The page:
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Losses and use efficiencies along the phosphorus cycle. Pt.1: Dilemmata and losses in the mines and other nodes of the supply chain

: Scholz, R.W.; Wellmer, F.-W.


Resources, conservation and recycling 105 (2015), Pt.B, pp.216-234
ISSN: 0921-3449
Journal Article
Fraunhofer IGB ()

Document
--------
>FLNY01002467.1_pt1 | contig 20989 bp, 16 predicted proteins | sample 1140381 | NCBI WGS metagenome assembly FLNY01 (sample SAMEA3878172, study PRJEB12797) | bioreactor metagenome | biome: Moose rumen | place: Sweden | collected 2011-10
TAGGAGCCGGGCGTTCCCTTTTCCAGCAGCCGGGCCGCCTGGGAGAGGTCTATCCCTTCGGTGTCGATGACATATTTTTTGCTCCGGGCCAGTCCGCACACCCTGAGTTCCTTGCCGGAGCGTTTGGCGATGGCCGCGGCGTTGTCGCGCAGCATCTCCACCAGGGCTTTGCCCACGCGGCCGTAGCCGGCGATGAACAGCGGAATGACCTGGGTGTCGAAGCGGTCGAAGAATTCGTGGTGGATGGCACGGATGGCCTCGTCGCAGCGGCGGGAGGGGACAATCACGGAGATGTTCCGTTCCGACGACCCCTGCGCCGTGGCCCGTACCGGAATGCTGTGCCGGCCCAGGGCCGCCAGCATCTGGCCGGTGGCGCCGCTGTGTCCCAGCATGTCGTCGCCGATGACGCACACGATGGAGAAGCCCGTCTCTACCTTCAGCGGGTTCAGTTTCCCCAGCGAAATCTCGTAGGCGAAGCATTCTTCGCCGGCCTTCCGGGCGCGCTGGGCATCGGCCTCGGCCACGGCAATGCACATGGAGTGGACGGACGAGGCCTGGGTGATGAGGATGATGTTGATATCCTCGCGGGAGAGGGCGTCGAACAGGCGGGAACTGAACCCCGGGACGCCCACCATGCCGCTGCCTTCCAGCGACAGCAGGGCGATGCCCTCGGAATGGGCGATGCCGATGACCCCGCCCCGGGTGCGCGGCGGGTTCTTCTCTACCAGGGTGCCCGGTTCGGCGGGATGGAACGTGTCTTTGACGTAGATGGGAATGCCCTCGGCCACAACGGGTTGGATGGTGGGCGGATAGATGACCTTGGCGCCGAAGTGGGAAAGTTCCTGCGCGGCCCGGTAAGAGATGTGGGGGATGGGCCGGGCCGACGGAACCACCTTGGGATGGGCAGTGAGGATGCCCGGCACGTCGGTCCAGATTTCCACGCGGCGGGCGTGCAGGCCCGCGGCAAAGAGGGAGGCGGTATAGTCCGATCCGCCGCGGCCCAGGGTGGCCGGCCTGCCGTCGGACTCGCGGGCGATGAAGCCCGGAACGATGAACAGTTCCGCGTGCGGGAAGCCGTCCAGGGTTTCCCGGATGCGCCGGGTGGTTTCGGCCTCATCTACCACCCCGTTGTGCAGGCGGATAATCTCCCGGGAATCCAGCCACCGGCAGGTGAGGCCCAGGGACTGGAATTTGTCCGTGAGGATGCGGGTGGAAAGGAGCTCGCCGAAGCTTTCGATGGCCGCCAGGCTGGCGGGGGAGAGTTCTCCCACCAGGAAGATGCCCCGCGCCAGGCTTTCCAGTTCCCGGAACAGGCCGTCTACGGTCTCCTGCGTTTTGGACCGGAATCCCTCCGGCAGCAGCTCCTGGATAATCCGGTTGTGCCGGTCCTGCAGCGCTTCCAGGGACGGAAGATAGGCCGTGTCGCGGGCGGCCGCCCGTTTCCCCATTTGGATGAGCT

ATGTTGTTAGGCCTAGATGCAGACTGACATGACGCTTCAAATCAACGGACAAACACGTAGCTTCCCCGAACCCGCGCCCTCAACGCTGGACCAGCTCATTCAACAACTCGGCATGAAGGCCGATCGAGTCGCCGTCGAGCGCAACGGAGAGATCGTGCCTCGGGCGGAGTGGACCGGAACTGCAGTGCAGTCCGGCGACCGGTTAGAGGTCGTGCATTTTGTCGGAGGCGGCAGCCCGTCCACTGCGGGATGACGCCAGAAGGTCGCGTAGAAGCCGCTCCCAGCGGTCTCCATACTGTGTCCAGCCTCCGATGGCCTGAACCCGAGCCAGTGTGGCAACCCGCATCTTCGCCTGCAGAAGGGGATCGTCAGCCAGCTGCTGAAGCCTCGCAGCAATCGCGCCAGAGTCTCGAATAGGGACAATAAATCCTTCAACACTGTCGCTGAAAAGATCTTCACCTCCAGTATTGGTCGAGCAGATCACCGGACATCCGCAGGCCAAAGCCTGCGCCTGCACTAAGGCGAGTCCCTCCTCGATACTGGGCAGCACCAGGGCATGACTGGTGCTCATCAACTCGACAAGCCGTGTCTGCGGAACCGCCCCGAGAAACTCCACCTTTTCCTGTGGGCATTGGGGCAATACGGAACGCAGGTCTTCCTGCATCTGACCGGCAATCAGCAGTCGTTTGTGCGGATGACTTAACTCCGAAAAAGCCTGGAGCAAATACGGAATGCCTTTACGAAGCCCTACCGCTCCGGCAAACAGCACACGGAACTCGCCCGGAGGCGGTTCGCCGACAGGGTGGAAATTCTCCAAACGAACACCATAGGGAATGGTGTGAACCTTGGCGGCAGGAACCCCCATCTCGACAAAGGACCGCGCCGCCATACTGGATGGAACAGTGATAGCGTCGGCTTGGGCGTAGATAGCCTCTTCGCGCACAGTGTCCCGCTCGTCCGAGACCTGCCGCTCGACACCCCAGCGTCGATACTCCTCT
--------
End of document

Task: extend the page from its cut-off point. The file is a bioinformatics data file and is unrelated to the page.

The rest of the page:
This contribution provides a set of definitions and relates the concepts of losses, efficiencies, efficacy, and effectiveness (which is conceived as a kind of overall utility) in general and for the case of phosphorus. We show how the material technical and economic value-related definitions are linked and can be utilized for sustainable phosphorus and resource management. Part 1 provides an overview of global anthropogenic and natural phosphorus flows and identifies major losses from the current phosphorus supply-demand chain. We discuss in what way the concepts of efficacy, efficiency, and effectiveness are related and how they may be used for assessing aspects of sustainable management. We discuss losses in mining and consider how management of the mining rate, cut-off grade, and stripping ratio might affect losses today and in the future. Although we identify critical losses of the supply-demand chain, the back sections of the paper focuses on losses in mining and beneficiation. When introducing different types of losses, we illuminate whether the residues in mining should be perceived as losses and whether mining companies can increase the total resource efficiency by decreasing the cut-off grade (i.e., by decreasing the concentration of phosphate ore that becomes subject to mining and beneficiation). This is discussed from an intergenerational justice and external costs perspective of losses. We introduce a classification system for (i) highly probable or definite absolute losses, (ii) losses from the supply-demand chain that become deferred losses, and (iii) uncertain losses that may become subject to sustainable resource management. This classification may be applied to all nodes of the supply-demand chain. We elaborate on how these types of losses can become subject to sustainable resource management. Part 2 of the paper discusses various operationalizations, fallacies, and challenges related to applying different efficiency terms.